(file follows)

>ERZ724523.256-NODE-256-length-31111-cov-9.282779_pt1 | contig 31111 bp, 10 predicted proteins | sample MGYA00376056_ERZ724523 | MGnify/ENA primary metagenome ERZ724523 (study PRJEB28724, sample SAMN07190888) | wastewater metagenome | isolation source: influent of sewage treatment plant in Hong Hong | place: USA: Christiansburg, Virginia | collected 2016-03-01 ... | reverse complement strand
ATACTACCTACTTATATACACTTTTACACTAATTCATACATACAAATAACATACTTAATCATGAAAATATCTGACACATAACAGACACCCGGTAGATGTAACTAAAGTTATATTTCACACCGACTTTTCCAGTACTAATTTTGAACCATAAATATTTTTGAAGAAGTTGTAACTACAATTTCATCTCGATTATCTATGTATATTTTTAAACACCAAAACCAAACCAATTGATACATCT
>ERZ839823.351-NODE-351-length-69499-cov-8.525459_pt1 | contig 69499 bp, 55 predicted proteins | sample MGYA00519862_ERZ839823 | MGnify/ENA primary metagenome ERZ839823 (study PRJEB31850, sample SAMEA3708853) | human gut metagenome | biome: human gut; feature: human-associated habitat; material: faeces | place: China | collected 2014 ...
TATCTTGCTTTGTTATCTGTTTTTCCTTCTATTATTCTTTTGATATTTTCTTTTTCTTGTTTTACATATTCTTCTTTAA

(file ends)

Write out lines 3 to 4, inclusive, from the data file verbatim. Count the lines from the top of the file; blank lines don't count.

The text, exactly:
>ERZ839823.351-NODE-351-length-69499-cov-8.525459_pt1 | contig 69499 bp, 55 predicted proteins | sample MGYA00519862_ERZ839823 | MGnify/ENA primary metagenome ERZ839823 (study PRJEB31850, sample SAMEA3708853) | human gut metagenome | biome: human gut; feature: human-associated habitat; material: faeces | place: China | collected 2014 ...
TATCTTGCTTTGTTATCTGTTTTTCCTTCTATTATTCTTTTGATATTTTCTTTTTCTTGTTTTACATATTCTTCTTTAA